DMCA: Issuing red cards to gamers for copyright infringements

Last month, developer Campo Santo issued a DMCA takedown request to YouTuber PewDiePie following a controversial livestream. But where do you stand legally if you wanted to do the same? Develop asked partner Carolyn Pepper and associate Roch Glowacki from legal practice Reed Smith to explain what you, as a developer, can do.

As with traditional athletes, e-sports competitors and amateur gamers can, in the heat of the moment, make unacceptable comments, the recent PewDiePie incident being an example. This has triggered a debate around the deployment of takedown notices. As live gaming enters the mainstream, should you issue ‘red cards’ for copyright infringements to players on the virtual pitch, court or arena and what are the consequences of doing so?

Under the US Digital Millennium Copyright Act (DMCA) online service providers such as YouTube and Twitch are sheltered from copyright infringement liability provided they comply with certain requirements, including operating a ‘notice and takedown’ system. Mechanisms with similar effects exist in many other jurisdictions – the E-Commerce Regulations apply in the UK, for instance.

The general position is that a host or platform will not be liable for copyright infringement unless they are aware of the infringing material, and so copyright owners need to notify the relevant platform if they think their rights are being infringed. In the case of DMCA notifications, they must adhere to strict requirements for a notice to qualify under the Act.

If you are a developer taking action against a copyright infringer or a misbehaving gamer, you first need to establish that you actually have a right to stop the other person from exploiting your content. It may be tempting to deploy takedown notices as a censorship tool or as a black hat method of marketing (aimed at removing competitors’ online content) but the fact that you dislike something online will not be enough.

There can be serious consequences for those who issue takedown notices under the DMCA, if they knowingly materially misrepresent the fact that the material or activity is infringing – you could be liable for any resulting damage (including legal fees) incurred as a result of any take-down. In the virtual world, where the number of views, subscribers and click-throughs are king, even temporary takedowns can be very damaging as plunging user traffic can have a direct bearing on gamers’ revenues.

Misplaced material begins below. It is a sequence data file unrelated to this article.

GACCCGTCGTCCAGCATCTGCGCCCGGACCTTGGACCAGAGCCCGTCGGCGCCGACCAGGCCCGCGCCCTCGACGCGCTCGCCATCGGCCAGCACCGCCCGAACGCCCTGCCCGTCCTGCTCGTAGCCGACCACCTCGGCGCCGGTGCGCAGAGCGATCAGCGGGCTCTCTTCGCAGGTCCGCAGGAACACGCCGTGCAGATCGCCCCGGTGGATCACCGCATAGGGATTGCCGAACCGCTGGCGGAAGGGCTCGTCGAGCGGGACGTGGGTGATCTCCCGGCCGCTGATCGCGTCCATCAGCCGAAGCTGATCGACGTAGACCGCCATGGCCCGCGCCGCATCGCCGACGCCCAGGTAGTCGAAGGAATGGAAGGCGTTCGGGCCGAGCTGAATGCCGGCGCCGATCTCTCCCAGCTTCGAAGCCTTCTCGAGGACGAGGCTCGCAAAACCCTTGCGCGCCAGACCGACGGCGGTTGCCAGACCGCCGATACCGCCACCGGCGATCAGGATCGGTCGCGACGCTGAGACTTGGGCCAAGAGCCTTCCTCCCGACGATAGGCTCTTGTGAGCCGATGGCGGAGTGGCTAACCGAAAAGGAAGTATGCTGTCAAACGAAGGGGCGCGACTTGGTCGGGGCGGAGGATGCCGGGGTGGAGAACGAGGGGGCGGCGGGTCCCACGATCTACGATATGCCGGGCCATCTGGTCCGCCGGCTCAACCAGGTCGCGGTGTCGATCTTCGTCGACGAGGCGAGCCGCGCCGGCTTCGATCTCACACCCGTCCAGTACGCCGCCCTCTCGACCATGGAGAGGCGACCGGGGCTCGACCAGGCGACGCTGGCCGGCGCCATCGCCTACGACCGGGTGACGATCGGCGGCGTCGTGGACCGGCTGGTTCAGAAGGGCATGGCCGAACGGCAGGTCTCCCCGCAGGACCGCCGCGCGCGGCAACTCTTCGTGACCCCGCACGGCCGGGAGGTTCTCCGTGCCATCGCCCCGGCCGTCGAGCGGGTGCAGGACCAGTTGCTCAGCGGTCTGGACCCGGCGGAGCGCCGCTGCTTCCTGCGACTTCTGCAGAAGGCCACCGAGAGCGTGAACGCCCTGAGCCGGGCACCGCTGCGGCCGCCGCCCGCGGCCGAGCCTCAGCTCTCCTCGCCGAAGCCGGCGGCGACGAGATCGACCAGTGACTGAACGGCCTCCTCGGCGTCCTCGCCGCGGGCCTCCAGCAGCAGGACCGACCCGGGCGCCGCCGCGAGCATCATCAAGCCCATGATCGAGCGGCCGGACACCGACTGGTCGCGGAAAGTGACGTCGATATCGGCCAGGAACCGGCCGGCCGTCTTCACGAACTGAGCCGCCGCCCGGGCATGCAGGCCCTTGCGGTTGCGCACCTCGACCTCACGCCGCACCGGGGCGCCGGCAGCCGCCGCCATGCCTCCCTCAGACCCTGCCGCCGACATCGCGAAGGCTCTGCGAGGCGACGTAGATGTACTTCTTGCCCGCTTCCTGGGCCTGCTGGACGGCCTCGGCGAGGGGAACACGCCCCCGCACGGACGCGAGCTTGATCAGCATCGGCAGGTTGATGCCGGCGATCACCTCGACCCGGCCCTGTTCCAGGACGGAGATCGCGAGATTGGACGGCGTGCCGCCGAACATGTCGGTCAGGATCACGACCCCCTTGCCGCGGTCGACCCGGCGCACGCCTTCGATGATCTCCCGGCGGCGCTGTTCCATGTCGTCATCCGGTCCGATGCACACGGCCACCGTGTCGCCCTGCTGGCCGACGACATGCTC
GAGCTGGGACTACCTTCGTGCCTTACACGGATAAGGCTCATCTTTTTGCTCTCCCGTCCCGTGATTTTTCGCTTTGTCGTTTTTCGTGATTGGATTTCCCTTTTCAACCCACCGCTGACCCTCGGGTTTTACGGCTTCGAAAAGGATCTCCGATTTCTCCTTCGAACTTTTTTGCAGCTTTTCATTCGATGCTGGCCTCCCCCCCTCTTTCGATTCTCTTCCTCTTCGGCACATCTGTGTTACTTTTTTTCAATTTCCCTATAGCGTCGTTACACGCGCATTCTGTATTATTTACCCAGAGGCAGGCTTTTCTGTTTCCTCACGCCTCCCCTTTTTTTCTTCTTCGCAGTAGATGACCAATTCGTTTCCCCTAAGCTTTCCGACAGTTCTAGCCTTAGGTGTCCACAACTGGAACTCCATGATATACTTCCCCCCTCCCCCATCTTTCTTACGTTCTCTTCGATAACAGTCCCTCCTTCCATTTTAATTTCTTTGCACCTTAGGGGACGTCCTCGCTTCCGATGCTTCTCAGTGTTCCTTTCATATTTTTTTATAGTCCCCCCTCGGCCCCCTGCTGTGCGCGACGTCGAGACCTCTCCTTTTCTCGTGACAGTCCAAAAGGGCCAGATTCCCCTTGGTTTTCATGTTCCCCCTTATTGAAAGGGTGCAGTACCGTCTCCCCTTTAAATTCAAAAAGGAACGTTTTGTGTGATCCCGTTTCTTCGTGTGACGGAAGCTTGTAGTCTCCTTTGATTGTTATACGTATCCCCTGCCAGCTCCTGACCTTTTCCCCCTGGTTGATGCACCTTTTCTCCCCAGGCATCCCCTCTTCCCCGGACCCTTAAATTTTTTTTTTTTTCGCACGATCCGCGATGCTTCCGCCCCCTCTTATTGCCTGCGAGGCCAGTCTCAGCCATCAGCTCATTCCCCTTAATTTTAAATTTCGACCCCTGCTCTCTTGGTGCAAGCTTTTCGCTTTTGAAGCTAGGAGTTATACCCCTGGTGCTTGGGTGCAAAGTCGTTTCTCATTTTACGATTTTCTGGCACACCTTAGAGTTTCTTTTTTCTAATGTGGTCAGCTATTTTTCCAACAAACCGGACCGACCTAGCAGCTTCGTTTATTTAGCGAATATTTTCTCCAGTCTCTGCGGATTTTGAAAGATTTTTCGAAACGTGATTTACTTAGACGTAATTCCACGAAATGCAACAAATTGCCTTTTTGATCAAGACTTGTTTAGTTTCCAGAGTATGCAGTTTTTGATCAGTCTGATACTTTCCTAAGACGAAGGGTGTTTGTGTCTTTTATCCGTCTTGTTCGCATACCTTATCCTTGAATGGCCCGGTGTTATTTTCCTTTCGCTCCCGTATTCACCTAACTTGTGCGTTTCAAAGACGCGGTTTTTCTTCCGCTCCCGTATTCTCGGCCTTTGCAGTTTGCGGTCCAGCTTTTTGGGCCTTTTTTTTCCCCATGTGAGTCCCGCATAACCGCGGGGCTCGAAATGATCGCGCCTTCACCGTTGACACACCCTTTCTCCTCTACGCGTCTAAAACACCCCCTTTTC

If you want to make a complaint it is important to look back at the terms and conditions of the licence you grant to users, investigate the arrangements with your licensees and consider whether an implied licence might be in play, or a copyright exception such as fair use or fair dealing might apply.

There is also the potential for reputational damage to consider. The relationship between gamers and developers is a symbiotic one. The gaming community generally respects that relationship and will often defend it. Developers stand to profit from a gaming influencer’s publicity whilst gamers try to make a living by exploiting the developers’ content. Although most developers will own the copyright in their games and will likely have the right to terminate a licence to stream/monetize their content, where such content is used against the terms of their licences, doing so can have adverse PR consequences unless it is done with good reason.

If you decide to issue a notice, you will want to ensure that it contains a complete and clear description of the infringing content that you are seeking to protect. This will usually include providing a specific link to the infringing material. The sites hosting the content will need more than just usernames or channel URLs if they are to swiftly identify the content in question. Make sure that you are as specific as possible because deficient notices may result in delays that could increase reputational damage to your brand.

If you are on the receiving end of a takedown notice, make sure that you review it carefully (and ask for a copy of it, if it wasn’t forwarded to you) as failure to comply with DMCA requirements, for example, might render the notice ineffective. Once submitted, sites such as YouTube will usually take the allegedly infringing content (such as a video) down temporarily. Gamers can dispute takedown requests by filing a counter notice but they very often do not do so. If a counter notice is filed, the complainant must either retract its takedown notice or escalate to court proceedings. The video will normally be reinstated if no further action is taken.

Given that issuing a DMCA notice can be stepping onto a path that may end up in court, if you make a complaint, you need to be prepared for the consequences that might follow. Therefore, developers should remember to tread carefully before flexing their muscles, taking the plunge and risking getting it wrong. At the same time, gamers should respect the fact that the content they generate is based on the fruits of developers’ intellectual efforts, who can take steps to prevent use of their games if gamers overstep the mark.

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